Life Of Birds
This 10-episode series by David Attenborough is spellbinding. Find out all about birds' evolution from winged dinosaurs; flight; the many uses and adaptations of feathers; the huge diversity of appearance, anatomy and behavior in the bird world.
And needless to say it's crammed with amazing footage (you haven't lived until you've seen the sea-eagles duelling in mid-air, or the black heron wrapping its wings around its head so it can see better, or the crested grebes doing their walk-on-water courtship dance).
One of my favourite examples of bird ingenuity was the New Caledonian crow, which shapes a broken-off twig to fish for grubs inside tree-bark. The grubs can't do much to defend themselves except bite, and the crow uses this behavior to its advantage: the crow pokes the grub with the twig until it bites the twig, then the crow withdraws the twig with the grub still attached, and eats it.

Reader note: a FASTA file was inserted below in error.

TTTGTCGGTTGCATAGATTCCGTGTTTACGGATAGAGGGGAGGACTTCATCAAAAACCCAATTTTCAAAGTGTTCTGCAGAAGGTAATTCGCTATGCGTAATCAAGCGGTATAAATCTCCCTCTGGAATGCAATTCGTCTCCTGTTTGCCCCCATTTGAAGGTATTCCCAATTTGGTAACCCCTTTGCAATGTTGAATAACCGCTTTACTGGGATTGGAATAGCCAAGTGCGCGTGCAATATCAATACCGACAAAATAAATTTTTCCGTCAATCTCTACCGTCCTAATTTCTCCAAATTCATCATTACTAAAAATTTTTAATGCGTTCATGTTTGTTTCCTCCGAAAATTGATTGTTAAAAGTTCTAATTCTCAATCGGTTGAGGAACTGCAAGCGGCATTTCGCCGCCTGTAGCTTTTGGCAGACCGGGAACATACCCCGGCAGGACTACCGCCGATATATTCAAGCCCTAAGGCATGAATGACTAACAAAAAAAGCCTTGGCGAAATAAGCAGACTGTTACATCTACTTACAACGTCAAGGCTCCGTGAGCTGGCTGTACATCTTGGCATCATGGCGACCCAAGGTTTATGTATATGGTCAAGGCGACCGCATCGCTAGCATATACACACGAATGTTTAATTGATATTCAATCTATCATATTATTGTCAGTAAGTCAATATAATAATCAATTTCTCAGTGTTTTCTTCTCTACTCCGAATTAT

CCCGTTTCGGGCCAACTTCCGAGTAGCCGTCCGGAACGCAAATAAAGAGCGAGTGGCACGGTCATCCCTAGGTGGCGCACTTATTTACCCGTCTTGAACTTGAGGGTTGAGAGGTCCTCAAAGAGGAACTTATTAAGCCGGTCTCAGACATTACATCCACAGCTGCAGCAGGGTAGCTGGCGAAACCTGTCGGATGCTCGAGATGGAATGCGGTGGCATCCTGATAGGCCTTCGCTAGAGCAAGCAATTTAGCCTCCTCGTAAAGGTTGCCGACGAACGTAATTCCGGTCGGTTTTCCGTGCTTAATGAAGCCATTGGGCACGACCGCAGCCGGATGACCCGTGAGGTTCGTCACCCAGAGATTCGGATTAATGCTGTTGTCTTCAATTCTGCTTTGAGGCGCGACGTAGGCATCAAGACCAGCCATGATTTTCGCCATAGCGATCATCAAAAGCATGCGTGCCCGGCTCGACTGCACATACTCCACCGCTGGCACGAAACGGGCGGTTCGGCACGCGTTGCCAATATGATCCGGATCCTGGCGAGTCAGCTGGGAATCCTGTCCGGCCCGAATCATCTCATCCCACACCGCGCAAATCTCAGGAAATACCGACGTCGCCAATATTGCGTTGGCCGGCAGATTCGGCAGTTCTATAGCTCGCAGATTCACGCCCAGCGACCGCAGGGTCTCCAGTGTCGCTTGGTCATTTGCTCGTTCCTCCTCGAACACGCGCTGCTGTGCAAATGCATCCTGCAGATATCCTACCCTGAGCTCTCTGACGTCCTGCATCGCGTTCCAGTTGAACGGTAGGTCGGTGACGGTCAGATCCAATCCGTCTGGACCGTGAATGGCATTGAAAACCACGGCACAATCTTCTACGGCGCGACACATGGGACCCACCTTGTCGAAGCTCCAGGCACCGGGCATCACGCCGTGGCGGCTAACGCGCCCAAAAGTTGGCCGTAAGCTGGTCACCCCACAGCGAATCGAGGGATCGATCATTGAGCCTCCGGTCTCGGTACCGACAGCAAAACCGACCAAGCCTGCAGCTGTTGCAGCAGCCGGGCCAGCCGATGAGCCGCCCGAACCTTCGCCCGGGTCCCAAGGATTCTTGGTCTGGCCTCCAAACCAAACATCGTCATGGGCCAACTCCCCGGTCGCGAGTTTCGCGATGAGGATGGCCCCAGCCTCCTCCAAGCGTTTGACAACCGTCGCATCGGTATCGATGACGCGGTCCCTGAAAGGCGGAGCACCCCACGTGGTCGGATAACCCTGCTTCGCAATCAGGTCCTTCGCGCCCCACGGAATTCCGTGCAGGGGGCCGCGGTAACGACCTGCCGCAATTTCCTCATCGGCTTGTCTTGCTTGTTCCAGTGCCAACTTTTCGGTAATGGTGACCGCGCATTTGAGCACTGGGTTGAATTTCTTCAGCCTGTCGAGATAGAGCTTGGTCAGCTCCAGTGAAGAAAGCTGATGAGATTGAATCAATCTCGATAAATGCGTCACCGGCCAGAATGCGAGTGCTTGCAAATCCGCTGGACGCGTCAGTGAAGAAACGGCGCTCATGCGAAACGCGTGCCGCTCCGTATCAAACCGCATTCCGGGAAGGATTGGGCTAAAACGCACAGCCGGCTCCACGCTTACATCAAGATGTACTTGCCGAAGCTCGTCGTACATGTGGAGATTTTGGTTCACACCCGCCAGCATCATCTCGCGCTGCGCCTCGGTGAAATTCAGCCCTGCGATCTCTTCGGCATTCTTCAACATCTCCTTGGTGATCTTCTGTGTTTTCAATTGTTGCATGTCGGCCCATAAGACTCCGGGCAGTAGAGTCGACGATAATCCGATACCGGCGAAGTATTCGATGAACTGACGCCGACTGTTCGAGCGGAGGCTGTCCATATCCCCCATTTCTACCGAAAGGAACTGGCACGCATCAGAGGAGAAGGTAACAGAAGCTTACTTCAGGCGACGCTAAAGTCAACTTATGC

Another amazing behavior is that of Japanese crows which drop very hard nuts on the road so that they are crushed by passing traffic, and they retrieve the crushed nuts by waiting to cross the road with pedestrians.
There's so much more amazing stuff, some of which is described on the Life of Birds website.
It has this on the making of the programme:
""The Life of Birds" took three years to make at a cost of $15 million. Sir David Attenborough travelled 256,000 miles during filming - 10 times round the Earth. The production employed 48 cameramen and camerawomen, many of them battle-hardened veterans of overseas wildlife filming, working in 42 countries on five continents. They used up 200 miles of film on 300 bird subjects. "
You can read the whole article here.
And you can buy the entire Life of Birds series on DVD at Fishpond, here.
And today the BBC has some amazing footage of a flock of 20,000 starlings formation-flying in Gloucestershire. This has to be seen to be believed, go take a look!